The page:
The C-terminal tail of the gp41 transmembrane envelope glycoprotein of HIV-1 clades A, B, C, and D may exist in two conformations: An analysis of sequence, structure, and function
UNSPECIFIED (2005) The C-terminal tail of the gp41 transmembrane envelope glycoprotein of HIV-1 clades A, B, C, and D may exist in two conformations: An analysis of sequence, structure, and function. VIROLOGY, 337 (2). pp. 284-296. ISSN 0042-6822Full text not available from this repository.
Official URL: http://dx.doi.org/10.1016/j.virol.2005.04.015
In addition to the major ectodomain, the gp41 transmembrane glycoprotein of HTV-1 is now known to have a minor ectodomain that is part of the long C-terminal tail. Both ectodomains are highly antigenic, carry neutralizing and non-neutralizing epitopes, and are involved in virus-mediated fusion activity. However, data have so far been biologically based, and derived solely from T cell line-adapted (TCLA), B clade viruses. Here we have carried out sequence and theoretically based structural analyses of 357 gp41 C-terminal sequences of mainly primary isolates of HIV-1 clades A, B, C, and D. Data show that all these viruses have the potential to form a tail loop structure (the minor ectodomain) supported by three, beta-sheet, membrane-spanning domains (MSDs). This means that the first (N-terminal) tyrosine-based sorting signal of the gp41 tail is situated outside the cell membrane and is non-functional, and that gp41 that reaches the cell surface may be recycled back into the cytoplasm through the activity of the second tyrosine-sorting signal. However, we suggest that only a minority of cell-associated gp41 molecules - those destined for incorporation into virions - has 3 MSDs and the minor ectodomain. Most intracellular gp41 has the conventional single MSD, no minor ectodomain, a functional first tyrosine-based sorting signal, and in line with current thinking is degraded intracellularly. The gp41 structural diversity suggested here can be viewed as an evolutionary strategy to minimize HIV-1 envelope glycoprotein expression on the cell surface, and hence possible cytotoxicity and immune attack on the infected cell. (c) 2005 Elsevier Inc. All rights reserved.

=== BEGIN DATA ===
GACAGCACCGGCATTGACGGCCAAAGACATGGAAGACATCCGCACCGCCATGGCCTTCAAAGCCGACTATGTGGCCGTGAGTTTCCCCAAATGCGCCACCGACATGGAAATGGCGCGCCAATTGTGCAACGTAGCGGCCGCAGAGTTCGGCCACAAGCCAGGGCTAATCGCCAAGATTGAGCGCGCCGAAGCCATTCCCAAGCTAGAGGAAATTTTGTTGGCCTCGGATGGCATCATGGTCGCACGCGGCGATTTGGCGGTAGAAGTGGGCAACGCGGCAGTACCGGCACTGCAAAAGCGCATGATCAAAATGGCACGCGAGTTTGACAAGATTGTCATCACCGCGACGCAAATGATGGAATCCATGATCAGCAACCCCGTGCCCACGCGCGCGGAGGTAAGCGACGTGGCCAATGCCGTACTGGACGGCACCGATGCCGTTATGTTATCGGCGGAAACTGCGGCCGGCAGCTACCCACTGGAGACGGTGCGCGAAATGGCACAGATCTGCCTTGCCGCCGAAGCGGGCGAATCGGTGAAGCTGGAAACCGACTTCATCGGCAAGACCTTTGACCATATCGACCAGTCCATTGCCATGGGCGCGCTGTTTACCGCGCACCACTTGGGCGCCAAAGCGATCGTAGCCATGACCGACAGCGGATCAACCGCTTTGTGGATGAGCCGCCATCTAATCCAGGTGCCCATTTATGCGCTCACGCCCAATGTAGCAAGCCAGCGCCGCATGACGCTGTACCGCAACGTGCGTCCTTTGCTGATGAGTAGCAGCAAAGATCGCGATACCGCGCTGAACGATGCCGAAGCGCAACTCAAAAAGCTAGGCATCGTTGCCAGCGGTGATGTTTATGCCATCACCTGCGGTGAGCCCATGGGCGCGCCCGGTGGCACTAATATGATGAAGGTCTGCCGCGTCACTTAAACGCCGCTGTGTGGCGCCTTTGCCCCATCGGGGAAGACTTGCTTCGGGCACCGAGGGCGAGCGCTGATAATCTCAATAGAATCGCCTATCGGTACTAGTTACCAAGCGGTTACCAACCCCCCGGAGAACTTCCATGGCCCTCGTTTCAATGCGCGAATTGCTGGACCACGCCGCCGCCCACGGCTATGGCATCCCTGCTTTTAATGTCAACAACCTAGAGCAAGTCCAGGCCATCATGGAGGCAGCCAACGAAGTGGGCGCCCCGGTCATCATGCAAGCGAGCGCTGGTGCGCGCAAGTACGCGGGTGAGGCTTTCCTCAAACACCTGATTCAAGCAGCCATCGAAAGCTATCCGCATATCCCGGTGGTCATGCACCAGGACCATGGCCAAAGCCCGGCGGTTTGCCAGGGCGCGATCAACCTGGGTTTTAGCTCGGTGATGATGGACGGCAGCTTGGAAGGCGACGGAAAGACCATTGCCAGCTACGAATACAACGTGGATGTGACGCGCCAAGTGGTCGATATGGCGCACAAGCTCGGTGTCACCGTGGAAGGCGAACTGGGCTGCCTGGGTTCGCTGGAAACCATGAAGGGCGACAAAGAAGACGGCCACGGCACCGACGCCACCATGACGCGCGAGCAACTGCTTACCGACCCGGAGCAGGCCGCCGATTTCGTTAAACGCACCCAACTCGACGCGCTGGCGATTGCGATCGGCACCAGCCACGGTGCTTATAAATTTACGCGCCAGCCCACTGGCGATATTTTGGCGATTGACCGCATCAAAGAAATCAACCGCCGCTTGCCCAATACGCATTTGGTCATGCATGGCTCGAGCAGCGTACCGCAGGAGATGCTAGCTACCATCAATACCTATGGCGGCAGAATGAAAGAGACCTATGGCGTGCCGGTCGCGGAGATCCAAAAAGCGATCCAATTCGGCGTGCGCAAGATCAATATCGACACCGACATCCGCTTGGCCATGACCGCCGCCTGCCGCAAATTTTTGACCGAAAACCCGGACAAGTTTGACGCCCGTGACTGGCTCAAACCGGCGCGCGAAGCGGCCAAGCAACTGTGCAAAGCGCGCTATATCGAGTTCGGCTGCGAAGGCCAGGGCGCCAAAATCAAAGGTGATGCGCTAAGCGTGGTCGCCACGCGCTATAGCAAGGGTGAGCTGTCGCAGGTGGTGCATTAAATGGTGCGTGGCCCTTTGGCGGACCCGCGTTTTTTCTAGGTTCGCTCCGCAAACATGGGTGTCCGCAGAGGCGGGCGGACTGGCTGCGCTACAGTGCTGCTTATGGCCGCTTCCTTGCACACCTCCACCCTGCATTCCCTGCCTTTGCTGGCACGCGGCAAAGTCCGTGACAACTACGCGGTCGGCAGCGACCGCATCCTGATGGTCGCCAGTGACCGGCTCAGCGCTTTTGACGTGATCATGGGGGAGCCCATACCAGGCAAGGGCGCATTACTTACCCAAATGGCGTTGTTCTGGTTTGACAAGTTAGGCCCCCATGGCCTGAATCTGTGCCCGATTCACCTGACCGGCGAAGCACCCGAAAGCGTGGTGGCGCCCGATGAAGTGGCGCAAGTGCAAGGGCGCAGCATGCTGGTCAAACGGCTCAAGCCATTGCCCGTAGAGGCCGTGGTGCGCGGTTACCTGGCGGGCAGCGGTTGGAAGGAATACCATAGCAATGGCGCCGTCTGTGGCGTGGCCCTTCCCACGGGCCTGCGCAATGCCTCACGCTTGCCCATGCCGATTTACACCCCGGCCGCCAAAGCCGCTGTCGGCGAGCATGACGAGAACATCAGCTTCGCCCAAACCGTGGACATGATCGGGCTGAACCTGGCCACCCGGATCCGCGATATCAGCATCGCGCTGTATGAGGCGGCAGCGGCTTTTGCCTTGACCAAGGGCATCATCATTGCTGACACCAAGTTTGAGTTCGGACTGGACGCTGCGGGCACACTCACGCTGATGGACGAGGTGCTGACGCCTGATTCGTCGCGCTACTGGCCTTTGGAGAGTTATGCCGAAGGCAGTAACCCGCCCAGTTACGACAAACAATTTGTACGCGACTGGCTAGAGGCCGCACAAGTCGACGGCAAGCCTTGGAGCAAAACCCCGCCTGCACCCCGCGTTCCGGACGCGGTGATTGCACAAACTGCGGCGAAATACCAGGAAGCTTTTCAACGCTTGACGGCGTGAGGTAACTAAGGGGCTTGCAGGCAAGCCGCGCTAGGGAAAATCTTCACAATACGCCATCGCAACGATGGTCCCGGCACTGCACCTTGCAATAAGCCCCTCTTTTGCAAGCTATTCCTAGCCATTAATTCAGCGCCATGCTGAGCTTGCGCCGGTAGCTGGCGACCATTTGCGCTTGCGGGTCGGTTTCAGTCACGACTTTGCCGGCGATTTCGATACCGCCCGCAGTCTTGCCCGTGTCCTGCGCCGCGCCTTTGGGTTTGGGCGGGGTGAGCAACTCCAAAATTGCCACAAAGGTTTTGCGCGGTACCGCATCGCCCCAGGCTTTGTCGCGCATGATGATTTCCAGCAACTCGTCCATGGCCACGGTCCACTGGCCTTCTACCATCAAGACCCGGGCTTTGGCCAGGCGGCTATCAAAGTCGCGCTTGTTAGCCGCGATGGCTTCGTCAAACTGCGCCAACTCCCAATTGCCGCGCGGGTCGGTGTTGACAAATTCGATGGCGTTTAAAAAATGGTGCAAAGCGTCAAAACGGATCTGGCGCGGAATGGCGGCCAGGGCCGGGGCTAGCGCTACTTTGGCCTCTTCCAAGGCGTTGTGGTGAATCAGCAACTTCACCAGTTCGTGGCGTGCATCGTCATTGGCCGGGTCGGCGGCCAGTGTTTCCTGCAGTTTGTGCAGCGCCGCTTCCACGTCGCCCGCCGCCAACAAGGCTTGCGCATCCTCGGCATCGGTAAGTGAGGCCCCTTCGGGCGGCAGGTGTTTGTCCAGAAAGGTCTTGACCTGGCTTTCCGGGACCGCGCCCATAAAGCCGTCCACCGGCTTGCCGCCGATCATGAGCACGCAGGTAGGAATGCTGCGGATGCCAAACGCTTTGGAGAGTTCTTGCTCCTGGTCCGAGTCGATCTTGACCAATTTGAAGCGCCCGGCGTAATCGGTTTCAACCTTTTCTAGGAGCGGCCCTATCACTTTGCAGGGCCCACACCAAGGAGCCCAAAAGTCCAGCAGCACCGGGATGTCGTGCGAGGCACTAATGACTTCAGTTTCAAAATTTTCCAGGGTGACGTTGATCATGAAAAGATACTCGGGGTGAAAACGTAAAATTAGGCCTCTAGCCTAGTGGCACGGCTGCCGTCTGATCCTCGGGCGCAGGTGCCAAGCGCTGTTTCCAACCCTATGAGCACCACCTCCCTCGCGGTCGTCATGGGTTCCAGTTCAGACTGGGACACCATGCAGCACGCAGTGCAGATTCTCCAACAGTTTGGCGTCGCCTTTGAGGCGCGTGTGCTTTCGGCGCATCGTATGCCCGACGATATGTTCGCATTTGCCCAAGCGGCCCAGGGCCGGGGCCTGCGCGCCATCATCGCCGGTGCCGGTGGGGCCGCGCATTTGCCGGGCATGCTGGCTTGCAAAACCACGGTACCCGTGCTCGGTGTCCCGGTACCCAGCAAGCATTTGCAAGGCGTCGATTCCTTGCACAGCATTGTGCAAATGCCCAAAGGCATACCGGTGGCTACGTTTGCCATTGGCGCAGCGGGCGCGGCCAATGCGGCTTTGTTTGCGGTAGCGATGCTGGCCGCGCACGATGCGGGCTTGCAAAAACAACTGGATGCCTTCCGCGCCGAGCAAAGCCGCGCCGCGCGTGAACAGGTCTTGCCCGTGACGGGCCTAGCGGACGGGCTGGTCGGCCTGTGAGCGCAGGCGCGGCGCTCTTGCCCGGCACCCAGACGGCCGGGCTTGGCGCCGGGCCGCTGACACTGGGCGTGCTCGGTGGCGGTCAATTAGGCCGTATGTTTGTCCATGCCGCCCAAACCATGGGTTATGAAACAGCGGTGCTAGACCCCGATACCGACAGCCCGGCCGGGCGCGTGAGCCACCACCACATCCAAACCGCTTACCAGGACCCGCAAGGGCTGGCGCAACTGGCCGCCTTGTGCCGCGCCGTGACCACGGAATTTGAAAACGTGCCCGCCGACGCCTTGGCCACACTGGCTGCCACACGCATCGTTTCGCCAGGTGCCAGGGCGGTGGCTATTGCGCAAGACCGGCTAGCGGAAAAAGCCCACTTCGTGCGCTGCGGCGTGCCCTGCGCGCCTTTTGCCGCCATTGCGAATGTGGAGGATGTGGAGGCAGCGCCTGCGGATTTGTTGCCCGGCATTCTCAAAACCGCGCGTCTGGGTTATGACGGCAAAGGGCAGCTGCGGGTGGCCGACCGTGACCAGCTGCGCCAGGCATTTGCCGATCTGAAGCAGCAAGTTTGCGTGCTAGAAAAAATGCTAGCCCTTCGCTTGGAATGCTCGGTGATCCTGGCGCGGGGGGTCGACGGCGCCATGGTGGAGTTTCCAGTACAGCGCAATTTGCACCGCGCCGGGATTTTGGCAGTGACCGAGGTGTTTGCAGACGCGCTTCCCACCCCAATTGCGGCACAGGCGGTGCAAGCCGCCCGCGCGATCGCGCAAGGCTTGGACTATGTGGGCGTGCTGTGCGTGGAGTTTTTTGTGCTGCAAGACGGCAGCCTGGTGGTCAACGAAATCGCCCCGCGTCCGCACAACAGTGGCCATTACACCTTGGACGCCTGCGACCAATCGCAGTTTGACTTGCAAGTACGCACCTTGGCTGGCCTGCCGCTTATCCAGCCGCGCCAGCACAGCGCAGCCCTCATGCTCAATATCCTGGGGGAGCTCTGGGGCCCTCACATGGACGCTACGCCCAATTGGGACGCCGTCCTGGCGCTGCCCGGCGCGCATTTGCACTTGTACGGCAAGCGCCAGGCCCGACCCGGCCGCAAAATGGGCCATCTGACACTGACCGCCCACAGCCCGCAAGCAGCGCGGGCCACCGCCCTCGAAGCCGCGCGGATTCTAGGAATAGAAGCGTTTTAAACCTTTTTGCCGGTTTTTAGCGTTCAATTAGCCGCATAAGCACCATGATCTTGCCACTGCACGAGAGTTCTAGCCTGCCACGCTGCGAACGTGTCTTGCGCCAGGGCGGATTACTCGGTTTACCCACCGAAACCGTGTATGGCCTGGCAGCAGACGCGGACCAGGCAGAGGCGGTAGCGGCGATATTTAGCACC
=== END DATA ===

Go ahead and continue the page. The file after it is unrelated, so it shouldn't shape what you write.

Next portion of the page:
|Item Type:||Journal Item|
|Subjects:||Q Science > QR Microbiology > QR355 Virology|
|Journal or Publication Title:||VIROLOGY|
|Publisher:||ACADEMIC PRESS INC ELSEVIER SCIENCE|
|Date:||5 July 2005|
|Number of Pages:||13|
|Page Range:||pp. 284-296|
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